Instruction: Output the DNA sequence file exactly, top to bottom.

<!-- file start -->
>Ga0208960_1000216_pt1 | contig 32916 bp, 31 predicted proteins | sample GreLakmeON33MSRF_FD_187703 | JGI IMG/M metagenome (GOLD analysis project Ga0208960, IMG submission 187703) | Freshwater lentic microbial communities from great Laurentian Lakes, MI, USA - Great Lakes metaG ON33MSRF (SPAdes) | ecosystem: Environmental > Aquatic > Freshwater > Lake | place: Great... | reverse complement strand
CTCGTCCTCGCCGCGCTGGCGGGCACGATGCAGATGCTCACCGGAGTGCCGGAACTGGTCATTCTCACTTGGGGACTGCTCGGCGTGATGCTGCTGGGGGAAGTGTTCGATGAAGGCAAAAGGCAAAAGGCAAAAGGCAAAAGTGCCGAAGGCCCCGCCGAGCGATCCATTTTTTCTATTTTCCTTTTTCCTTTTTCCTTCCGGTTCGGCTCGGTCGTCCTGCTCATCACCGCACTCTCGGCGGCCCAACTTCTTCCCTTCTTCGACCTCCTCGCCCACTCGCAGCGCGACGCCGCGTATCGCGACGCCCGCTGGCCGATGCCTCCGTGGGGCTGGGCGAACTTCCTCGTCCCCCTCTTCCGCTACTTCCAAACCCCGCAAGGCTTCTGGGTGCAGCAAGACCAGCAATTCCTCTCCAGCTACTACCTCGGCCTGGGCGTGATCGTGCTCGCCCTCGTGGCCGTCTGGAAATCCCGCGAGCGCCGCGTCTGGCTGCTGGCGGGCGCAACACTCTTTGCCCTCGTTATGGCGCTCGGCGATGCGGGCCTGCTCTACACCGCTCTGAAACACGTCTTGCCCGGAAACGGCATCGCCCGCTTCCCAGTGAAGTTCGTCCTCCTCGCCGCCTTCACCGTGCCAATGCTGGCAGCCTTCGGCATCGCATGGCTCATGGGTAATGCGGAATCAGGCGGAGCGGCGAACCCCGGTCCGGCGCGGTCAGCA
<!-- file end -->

>Ga0208960_1000216_pt1 | contig 32916 bp, 31 predicted proteins | sample GreLakmeON33MSRF_FD_187703 | JGI IMG/M metagenome (GOLD analysis project Ga0208960, IMG submission 187703) | Freshwater lentic microbial communities from great Laurentian Lakes, MI, USA - Great Lakes metaG ON33MSRF (SPAdes) | ecosystem: Environmental > Aquatic > Freshwater > Lake | place: Great... | reverse complement strand
CTCGTCCTCGCCGCGCTGGCGGGCACGATGCAGATGCTCACCGGAGTGCCGGAACTGGTCATTCTCACTTGGGGACTGCTCGGCGTGATGCTGCTGGGGGAAGTGTTCGATGAAGGCAAAAGGCAAAAGGCAAAAGGCAAAAGTGCCGAAGGCCCCGCCGAGCGATCCATTTTTTCTATTTTCCTTTTTCCTTTTTCCTTCCGGTTCGGCTCGGTCGTCCTGCTCATCACCGCACTCTCGGCGGCCCAACTTCTTCCCTTCTTCGACCTCCTCGCCCACTCGCAGCGCGACGCCGCGTATCGCGACGCCCGCTGGCCGATGCCTCCGTGGGGCTGGGCGAACTTCCTCGTCCCCCTCTTCCGCTACTTCCAAACCCCGCAAGGCTTCTGGGTGCAGCAAGACCAGCAATTCCTCTCCAGCTACTACCTCGGCCTGGGCGTGATCGTGCTCGCCCTCGTGGCCGTCTGGAAATCCCGCGAGCGCCGCGTCTGGCTGCTGGCGGGCGCAACACTCTTTGCCCTCGTTATGGCGCTCGGCGATGCGGGCCTGCTCTACACCGCTCTGAAACACGTCTTGCCCGGAAACGGCATCGCCCGCTTCCCAGTGAAGTTCGTCCTCCTCGCCGCCTTCACCGTGCCAATGCTGGCAGCCTTCGGCATCGCATGGCTCATGGGTAATGCGGAATCAGGCGGAGCGGCGAACCCCGGTCCGGCGCGGTCAGCA